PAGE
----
It could have been more racist.
I’m not being flip. Donald Trump’s acceptance speech at the Republican National Convention avoided some of the crudest themes he hit during his long campaign to the Republican nomination.
He didn’t say that Muslim Americans aren’t really American because they haven’t "assimilated." (Instead: "I only want to admit individuals into our country who will support our values and love our people.") He didn’t say that Latino Americans aren’t really American because they’re "biased." He didn’t say Mexico was sending its worst people; he didn’t even mention Mexico at all (though he did mention the wall).
He didn’t need to.
What Trump did instead was encourage his followers to be afraid. He told them the nation was in "crisis"; that there is "violence in our streets [and] chaos in our communities."
He sketched a scene of chaos and darkness, and left it to his followers to color in that chaos and darkness.
Trump traded in George Wallace for Richard Nixon
In the days leading up to this speech, Trump campaign chair Paul Manafort said the candidate had been watching previous convention speeches — "the one he focused on, though, was Nixon in 1968."
Manafort didn’t need to point it out. The influence would have been unmistakable.
Trump, like Nixon, appealed to the idea that the stable America people knew and loved is coming apart at the seams, and that only he can restore "law and order" — a phrase he’s only recently adopted but that he pronounced Thursday with all the growling vigor of his biggest fan favorites.
"Law and order" was, in practice, a euphemism for restoring white supremacy, then as now. But by focusing on the covert racism of Nixon’s "silent majority" talk, it’s easy to mistake its purpose.
Nixon was trying to win voters away from Dixiecrat George Wallace, who was running on an overt racism that embraced white supremacy by name. His emphasis on "law and order" was designed to provoke the fears (and thus the loyalty) of Wallace voters, while maintaining far stricter plausible deniability — of course this isn’t about race! he doesn’t even mention race! — than Wallace ever could.
The distinction is important. Nixon wasn’t just speaking a code that his followers understood to be about race — he found a different way of pressing the same buttons.
Trump is telling his followers their racist gut instincts are right — and are the only thing that can save them
Donald Trump went to great lengths Thursday to tie together "mass immigration, mass lawlessness," and crime.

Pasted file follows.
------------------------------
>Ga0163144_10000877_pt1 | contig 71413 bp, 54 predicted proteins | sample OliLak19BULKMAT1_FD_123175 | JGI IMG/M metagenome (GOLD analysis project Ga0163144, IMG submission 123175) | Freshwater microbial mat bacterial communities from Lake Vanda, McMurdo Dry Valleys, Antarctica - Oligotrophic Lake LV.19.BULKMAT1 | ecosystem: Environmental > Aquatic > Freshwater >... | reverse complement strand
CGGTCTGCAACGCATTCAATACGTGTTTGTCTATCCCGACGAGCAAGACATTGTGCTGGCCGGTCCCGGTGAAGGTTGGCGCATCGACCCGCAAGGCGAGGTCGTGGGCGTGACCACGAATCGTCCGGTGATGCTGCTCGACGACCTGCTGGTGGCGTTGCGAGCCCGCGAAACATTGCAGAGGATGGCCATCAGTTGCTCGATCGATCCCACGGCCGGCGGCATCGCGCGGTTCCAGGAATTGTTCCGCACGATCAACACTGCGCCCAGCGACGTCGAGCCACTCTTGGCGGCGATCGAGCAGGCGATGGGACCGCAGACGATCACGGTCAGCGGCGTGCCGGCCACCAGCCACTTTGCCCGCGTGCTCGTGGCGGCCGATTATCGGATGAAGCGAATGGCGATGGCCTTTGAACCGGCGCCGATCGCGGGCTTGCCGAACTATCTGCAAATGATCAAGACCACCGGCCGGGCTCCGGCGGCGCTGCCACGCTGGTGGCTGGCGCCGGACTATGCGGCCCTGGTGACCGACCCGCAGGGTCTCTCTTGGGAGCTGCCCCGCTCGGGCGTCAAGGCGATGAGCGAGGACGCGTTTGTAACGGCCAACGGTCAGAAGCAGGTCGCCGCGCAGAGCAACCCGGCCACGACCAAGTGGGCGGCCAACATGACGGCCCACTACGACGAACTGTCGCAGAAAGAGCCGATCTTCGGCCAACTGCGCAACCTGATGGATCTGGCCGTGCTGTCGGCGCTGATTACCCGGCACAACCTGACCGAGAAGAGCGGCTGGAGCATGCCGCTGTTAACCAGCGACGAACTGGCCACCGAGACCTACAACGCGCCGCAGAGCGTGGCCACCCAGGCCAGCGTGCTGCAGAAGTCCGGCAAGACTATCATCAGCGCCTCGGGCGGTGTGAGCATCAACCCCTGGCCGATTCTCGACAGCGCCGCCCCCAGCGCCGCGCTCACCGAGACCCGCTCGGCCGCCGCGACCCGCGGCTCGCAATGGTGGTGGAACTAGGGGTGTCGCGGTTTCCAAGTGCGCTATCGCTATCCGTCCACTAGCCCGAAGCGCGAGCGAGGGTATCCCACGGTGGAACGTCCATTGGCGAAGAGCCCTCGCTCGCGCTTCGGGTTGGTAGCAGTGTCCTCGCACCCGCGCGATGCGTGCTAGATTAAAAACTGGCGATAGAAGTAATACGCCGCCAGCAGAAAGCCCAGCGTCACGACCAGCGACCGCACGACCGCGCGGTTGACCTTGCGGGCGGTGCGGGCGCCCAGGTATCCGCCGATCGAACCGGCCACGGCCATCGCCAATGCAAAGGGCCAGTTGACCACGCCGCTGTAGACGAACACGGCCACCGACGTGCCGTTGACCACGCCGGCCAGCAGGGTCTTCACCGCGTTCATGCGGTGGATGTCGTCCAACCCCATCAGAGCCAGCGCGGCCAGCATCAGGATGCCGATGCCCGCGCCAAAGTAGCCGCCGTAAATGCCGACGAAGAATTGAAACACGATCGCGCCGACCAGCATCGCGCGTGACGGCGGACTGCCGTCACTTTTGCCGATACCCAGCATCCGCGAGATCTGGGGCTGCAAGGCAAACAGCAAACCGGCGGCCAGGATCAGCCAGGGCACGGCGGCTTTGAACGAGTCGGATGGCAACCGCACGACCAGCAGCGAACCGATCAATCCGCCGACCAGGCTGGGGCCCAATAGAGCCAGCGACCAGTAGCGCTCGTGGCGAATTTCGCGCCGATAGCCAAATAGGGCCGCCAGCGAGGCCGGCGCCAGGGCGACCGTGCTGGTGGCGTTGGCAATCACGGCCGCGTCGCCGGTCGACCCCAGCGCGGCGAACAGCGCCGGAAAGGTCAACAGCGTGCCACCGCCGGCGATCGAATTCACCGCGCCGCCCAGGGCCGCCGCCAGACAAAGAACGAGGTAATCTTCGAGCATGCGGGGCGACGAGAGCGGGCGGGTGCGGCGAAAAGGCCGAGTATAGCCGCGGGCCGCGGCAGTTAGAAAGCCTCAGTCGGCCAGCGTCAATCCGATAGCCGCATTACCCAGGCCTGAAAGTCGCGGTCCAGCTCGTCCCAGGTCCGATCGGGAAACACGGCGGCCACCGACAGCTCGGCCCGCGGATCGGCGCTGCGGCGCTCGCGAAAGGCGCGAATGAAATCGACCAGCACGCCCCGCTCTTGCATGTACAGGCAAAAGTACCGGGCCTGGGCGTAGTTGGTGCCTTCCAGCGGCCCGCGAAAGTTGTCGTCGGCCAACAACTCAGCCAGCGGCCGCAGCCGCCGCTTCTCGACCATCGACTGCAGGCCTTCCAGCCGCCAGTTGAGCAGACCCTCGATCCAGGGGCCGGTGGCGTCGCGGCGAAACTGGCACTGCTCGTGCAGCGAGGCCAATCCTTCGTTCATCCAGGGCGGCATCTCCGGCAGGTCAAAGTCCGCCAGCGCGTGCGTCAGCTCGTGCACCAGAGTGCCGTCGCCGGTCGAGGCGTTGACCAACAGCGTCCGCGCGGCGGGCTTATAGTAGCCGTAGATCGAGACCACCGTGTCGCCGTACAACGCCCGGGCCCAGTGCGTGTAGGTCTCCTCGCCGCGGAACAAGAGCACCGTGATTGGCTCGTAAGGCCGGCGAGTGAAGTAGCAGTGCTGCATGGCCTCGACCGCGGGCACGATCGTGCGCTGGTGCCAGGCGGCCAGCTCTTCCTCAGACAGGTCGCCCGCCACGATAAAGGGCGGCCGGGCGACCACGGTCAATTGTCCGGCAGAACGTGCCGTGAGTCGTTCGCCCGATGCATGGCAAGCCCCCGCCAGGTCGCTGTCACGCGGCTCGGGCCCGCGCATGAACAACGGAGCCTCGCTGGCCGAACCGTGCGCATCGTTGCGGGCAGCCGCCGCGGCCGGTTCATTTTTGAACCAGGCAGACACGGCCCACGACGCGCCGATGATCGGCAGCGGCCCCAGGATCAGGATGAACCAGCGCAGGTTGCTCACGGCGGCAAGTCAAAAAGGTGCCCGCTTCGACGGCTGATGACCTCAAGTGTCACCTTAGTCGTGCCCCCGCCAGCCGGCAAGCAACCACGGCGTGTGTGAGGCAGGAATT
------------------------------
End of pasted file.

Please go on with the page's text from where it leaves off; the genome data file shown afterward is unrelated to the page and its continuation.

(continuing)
He warned his audience that the 180,000 immigrants living in the US with deportation orders and criminal records "are tonight roaming free to threaten peaceful citizens." That unauthorized immigrants "are being released by the tens of thousands into our communities with no regard for the impact on public safety" — and that Americans die as a result.
He said this to a supporter base that often, cognitively, conflates "illegal immigrants" with "immigrants," and "immigrants" with "Latinos." "In the minds of many white Americans," write political scientists Marisa Abrajano and Zoltan Hajnal, "these different categories simply blur together."
He said this to supporters who sometimes feel they "just know" when someone else waiting in line at the employment office is "illegal." He told them they were right to feel overwhelmed and they were right to be afraid, and that if they weren’t careful they could be killed.
By the same token, he told his audience of mostly white Americans — mainly living in racially segregated, low-crime suburban neighborhoods — that they should be extremely worried about being victimized by crime.
He told them they were hostages to "the crime and terrorism and lawlessness that threatens their communities." He ad-libbed that America is more dangerous "than I have ever seen and, frankly, than anybody in this room has ever seen."
He said it in an era when even scientists are only beginning to unlock just how much, when people feel under threat, the split-second decisions they make are subconsciously driven by race.
At his worst, Donald Trump has explicitly encouraged his followers to violence — charging them with the responsibility to restore order at his rallies by getting rough and implying that they’d need to do the same in their communities at large.
Trump didn’t do that this time. He merely told people that they were under attack and their government had abandoned them. And that the only people they could rely on were themselves, and Trump.
Trump doesn’t understand that the fears he’s tapping into are too powerful for him to control
That danger is probably not comparable to the danger Trump’s policies would do for them (particularly for unauthorized immigrants and Muslim Americans) if he is elected. But it’s much more durable.
Twice during his nomination speech, Trump promised his supporters, "Beginning on January 20, 2017, safety will be restored." That sets them up to feel that if he loses in November, they’ve been robbed of a glorious future — and doomed to four more years of civil unrest.
But it also sets Trump up for trouble if he wins.
"We can solve this problem so quickly," he ad-libbed at one point. But he can’t. Because the problem he’s talking about isn’t illegal border crossings (very low) or crime (still half of what it was in the early 1990s). It’s fear of those things.
And Trump can’t simply magically erase that fear by stepping up to a podium and saying it’s all better. This is the lesson that Britain’s politicians learned after the Brexit vote: Fear is more powerful than the politicians who stoke it.
Donald Trump claimed this week he didn’t know the history of the slogan "America First." I believe it. I think he doesn’t understand that he’s tapped into anxieties that existed long before he stirred them up and that will persist long after this election is over. I don’t think he realizes that the fear he’s using as a winning campaign strategy is actually using him.